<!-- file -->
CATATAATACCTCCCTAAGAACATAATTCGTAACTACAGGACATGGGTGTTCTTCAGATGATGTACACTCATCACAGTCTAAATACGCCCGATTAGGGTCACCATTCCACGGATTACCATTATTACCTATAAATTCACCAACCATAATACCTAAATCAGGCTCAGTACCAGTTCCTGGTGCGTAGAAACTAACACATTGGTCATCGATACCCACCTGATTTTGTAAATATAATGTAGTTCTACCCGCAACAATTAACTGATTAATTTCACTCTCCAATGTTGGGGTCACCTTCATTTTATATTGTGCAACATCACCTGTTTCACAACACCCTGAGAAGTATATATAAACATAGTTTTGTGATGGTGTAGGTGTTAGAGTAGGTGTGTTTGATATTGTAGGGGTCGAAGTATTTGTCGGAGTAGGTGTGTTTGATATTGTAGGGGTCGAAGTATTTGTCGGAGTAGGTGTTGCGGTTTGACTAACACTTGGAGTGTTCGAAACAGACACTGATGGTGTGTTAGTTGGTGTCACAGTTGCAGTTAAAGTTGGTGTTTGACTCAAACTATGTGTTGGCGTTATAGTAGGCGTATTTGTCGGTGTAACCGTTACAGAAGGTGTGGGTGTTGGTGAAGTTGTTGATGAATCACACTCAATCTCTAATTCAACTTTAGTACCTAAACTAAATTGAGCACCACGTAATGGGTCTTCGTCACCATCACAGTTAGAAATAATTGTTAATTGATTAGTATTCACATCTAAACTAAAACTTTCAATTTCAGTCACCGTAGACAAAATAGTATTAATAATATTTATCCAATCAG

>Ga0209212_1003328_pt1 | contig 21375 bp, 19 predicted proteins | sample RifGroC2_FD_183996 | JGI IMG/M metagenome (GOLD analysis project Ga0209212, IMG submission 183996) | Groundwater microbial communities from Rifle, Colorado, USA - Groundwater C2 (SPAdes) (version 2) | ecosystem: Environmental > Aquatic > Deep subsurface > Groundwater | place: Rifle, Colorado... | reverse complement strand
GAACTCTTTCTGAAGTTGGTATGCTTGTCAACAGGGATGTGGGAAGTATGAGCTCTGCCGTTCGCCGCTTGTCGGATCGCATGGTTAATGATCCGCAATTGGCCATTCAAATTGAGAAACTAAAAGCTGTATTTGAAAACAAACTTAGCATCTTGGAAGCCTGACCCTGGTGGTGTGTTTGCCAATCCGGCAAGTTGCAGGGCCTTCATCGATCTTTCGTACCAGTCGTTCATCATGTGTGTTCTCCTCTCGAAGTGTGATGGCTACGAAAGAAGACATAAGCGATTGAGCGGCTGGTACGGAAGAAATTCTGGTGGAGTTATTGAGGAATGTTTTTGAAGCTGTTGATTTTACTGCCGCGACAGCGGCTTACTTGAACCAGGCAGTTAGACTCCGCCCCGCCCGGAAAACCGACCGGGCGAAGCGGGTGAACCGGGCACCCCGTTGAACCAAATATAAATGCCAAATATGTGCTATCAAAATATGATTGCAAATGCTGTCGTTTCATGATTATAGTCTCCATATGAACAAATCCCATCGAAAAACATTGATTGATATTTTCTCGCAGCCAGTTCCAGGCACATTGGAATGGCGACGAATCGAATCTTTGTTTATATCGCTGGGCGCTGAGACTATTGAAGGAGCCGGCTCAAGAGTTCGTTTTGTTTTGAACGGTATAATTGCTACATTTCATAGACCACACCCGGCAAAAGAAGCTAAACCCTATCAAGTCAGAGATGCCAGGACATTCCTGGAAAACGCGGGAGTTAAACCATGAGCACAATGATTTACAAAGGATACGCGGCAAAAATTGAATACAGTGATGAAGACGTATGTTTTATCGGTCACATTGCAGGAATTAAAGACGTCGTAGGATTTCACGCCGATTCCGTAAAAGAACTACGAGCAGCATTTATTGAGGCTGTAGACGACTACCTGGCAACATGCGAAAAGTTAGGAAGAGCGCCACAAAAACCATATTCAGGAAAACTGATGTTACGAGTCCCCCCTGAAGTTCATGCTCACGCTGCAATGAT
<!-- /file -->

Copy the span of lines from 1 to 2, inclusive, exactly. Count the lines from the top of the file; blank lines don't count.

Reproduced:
CATATAATACCTCCCTAAGAACATAATTCGTAACTACAGGACATGGGTGTTCTTCAGATGATGTACACTCATCACAGTCTAAATACGCCCGATTAGGGTCACCATTCCACGGATTACCATTATTACCTATAAATTCACCAACCATAATACCTAAATCAGGCTCAGTACCAGTTCCTGGTGCGTAGAAACTAACACATTGGTCATCGATACCCACCTGATTTTGTAAATATAATGTAGTTCTACCCGCAACAATTAACTGATTAATTTCACTCTCCAATGTTGGGGTCACCTTCATTTTATATTGTGCAACATCACCTGTTTCACAACACCCTGAGAAGTATATATAAACATAGTTTTGTGATGGTGTAGGTGTTAGAGTAGGTGTGTTTGATATTGTAGGGGTCGAAGTATTTGTCGGAGTAGGTGTGTTTGATATTGTAGGGGTCGAAGTATTTGTCGGAGTAGGTGTTGCGGTTTGACTAACACTTGGAGTGTTCGAAACAGACACTGATGGTGTGTTAGTTGGTGTCACAGTTGCAGTTAAAGTTGGTGTTTGACTCAAACTATGTGTTGGCGTTATAGTAGGCGTATTTGTCGGTGTAACCGTTACAGAAGGTGTGGGTGTTGGTGAAGTTGTTGATGAATCACACTCAATCTCTAATTCAACTTTAGTACCTAAACTAAATTGAGCACCACGTAATGGGTCTTCGTCACCATCACAGTTAGAAATAATTGTTAATTGATTAGTATTCACATCTAAACTAAAACTTTCAATTTCAGTCACCGTAGACAAAATAGTATTAATAATATTTATCCAATCAG

>Ga0209212_1003328_pt1 | contig 21375 bp, 19 predicted proteins | sample RifGroC2_FD_183996 | JGI IMG/M metagenome (GOLD analysis project Ga0209212, IMG submission 183996) | Groundwater microbial communities from Rifle, Colorado, USA - Groundwater C2 (SPAdes) (version 2) | ecosystem: Environmental > Aquatic > Deep subsurface > Groundwater | place: Rifle, Colorado... | reverse complement strand